Summer is the season of relaxation, but if you put in a little work, you can trim your to-do list for the fall and winter significantly. The exterior of your home should receive precedence because it has suffered through the cold harsh days of winter. Plus, you’d rather undertake these renovations when the weather is warm and the long days with extra sunlight can be taken advantage of.
The most fundamental feature of any home’s exterior is the roof. A dependable roof protects your home from summer storms to winter’s elements. Damaged or old roofs
(older than 15 to 20 years) are susceptible to water damage, leaks, mold and rot which leads to serious complications like foundational damage, interior flooding, driveway cracks or landscape erosion. Roofing projects are ideally reserved for summer months because new shingles require heat in order to form a weather-tight seal.
Rainy springs and summers take a toll on our gutters and downspouts and prematurely age them and cause them to sag and leak. Gutters and downspouts work together to direct water away from our roofs and homes foundation. Thus, sometimes a small repair isn’t enough and is potentially detrimental in the long run. Clear, clean gutters also spruce up your home's exterior and curb appeal.
Comparable to roofs, old siding develops rot, mold and mildew and eventually won’t be able to hold the paint and will flake and peel and be beyond repair for just a cover-up. When too many boards become loose or missing, your home’s exterior weather resistance lessens and leads to increased heating and cooling costs. Professionals typically handle this task because it must be installed accurately and flawlessly to protect your home’s exterior from water.
Regardless of the state of your exterior, rejuvenate it with a power or pressure wash; be mindful that you don’t spray upward at your home, so water doesn’t fill any crevices. Your driveways, decks, patios and walkways deserve some love, too. To sustain minimal damage on your deck, wash on the lowest setting. If your driveway is asphalt, and it’s been longer than three to ten years, and you live in extreme climates with heavy rain, snow or heat, it should be resealed. Doing this in the summer will prepare your driveway for salt, snow and decrease its odds of cracking.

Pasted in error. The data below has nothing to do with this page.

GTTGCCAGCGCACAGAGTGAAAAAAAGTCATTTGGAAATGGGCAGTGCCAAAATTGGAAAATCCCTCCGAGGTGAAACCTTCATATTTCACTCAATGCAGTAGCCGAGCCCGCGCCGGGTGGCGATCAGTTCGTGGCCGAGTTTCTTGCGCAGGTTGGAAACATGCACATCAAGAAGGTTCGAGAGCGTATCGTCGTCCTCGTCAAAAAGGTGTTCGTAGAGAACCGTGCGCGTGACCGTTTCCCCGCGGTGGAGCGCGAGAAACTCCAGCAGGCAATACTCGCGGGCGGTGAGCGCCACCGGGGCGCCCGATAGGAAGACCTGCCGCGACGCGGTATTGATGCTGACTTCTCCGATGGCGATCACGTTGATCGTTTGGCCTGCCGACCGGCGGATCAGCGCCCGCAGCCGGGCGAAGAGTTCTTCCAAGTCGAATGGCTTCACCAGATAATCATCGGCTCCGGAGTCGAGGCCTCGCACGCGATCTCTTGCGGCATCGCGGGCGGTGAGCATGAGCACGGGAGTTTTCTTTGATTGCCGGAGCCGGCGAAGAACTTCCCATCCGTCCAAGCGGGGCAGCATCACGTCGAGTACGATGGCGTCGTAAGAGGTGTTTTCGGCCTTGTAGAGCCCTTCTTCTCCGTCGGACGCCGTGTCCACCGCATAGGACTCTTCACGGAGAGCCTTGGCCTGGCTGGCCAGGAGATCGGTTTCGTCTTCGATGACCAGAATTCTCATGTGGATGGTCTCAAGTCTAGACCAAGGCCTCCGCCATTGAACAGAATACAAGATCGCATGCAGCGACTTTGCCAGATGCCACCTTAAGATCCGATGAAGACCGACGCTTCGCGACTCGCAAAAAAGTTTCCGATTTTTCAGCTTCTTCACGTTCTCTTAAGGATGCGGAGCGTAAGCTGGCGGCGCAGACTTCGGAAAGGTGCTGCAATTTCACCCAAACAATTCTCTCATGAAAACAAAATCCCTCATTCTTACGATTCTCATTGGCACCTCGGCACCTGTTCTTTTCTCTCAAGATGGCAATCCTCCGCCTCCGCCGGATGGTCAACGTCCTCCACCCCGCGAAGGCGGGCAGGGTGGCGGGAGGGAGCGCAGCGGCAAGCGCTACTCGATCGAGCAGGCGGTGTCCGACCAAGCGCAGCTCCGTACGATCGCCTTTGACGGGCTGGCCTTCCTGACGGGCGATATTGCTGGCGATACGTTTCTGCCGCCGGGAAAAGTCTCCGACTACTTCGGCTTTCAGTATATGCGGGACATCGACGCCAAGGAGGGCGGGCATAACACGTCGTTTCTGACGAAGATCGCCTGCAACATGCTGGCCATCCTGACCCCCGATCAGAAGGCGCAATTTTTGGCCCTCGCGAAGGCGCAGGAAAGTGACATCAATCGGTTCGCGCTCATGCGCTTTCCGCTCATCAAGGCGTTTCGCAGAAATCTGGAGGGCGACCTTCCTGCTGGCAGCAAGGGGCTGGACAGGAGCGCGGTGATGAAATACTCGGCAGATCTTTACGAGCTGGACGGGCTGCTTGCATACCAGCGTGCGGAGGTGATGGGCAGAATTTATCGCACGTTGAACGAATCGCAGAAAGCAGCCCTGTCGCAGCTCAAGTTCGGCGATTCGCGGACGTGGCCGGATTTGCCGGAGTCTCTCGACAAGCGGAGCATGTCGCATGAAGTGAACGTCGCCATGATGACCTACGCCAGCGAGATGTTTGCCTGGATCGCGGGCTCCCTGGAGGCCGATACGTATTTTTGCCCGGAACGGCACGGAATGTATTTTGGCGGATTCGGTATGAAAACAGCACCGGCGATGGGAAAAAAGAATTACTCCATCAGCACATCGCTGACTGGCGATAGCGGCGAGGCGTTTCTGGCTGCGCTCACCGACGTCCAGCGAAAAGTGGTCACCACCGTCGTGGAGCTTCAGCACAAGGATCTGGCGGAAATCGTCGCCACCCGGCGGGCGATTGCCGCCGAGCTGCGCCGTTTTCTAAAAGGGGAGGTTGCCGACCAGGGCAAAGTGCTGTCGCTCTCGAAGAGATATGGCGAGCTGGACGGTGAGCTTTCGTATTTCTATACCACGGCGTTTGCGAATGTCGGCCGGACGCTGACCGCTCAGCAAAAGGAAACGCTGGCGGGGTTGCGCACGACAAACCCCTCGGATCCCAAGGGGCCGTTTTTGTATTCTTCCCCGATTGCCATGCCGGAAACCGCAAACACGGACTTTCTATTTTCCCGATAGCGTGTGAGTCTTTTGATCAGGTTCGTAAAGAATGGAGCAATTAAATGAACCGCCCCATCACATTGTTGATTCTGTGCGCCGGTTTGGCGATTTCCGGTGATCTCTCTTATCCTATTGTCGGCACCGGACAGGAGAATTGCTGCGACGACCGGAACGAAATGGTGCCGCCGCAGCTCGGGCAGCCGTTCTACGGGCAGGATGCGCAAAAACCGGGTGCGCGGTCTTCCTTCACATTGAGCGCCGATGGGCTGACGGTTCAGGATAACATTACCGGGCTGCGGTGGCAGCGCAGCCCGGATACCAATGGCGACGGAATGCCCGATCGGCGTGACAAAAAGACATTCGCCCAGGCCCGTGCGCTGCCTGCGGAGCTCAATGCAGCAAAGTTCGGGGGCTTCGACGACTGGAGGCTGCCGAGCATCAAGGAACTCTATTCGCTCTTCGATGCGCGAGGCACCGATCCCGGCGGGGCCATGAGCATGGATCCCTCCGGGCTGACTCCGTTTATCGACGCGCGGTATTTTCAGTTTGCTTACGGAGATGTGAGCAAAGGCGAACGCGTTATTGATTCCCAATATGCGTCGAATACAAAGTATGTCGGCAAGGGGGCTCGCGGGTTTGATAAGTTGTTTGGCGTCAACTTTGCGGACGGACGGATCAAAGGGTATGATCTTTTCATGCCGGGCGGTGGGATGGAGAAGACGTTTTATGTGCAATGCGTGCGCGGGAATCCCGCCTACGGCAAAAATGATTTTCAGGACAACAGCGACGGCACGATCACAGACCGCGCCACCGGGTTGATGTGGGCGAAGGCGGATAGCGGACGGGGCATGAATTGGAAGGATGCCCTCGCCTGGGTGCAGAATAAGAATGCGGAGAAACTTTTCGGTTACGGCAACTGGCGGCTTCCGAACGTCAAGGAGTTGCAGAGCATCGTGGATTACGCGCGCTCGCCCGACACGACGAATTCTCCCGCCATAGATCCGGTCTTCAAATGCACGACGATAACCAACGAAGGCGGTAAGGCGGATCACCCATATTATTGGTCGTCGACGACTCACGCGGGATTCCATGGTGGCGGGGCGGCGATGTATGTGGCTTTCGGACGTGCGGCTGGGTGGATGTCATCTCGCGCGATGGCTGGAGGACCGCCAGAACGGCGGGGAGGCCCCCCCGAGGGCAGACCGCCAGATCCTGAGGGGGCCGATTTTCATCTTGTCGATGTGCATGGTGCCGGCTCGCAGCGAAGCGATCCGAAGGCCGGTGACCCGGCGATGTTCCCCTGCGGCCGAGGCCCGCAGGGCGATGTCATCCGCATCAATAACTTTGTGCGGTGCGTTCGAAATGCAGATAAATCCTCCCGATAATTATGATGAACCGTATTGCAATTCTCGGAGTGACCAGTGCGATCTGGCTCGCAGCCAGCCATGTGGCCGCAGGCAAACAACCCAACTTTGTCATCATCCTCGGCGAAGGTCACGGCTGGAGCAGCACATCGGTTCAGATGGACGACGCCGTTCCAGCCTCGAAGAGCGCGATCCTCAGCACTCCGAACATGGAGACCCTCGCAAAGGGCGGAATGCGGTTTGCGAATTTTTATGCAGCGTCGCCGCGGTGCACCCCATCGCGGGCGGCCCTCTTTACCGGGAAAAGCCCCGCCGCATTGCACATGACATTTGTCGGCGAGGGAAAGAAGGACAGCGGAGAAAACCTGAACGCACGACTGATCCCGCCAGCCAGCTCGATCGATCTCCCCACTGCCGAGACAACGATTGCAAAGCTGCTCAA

Once the technical jobs are completed, the cosmetic projects can commence. Restore your home’s visual and curb appeal through landscaping. For a polished, inviting look, add mulch beds with shrubs and plant low maintenance flowers such as perennials and lupines. A walkway of crushed stones, a garden and solar lighting will guarantee an exterior face-lift. However, if your shutters, front door or garage is cracked, warped or weathered, the eye will be drawn to the damage, no matter how manicured your lawn. When in doubt, apply a fresh coat of paint to the exterior, shutters, front doors, garage, mailbox or fences for a refresh- or worst-case scenario, replace them. Warm weather cures paint properly so it will last longer if you repaint in summer. While not on display, repaint, restain or reseal your deck and consider waterproofing it as well as refinishing it to reduce cracks and splinters.
If you have some extra time or money for other projects, other renovations that will momentously upgrade your home and earn you a higher asking price in the future includes constructing a fire pit, outdoor kitchen, or shed or outbuilding- this can be used to store extra clutter or repurposed into a guesthouse or home office. Replace your windows to hinder cold air creeping through and driving up your heating bills. If you have central air conditioning, clean out leaves and trim shrubs around the condenser unit so you don’t have to crank your AC. While the interior is important for a home, the exterior sets the first impression and summer is the ideal time to execute these changes due to the beautiful weather.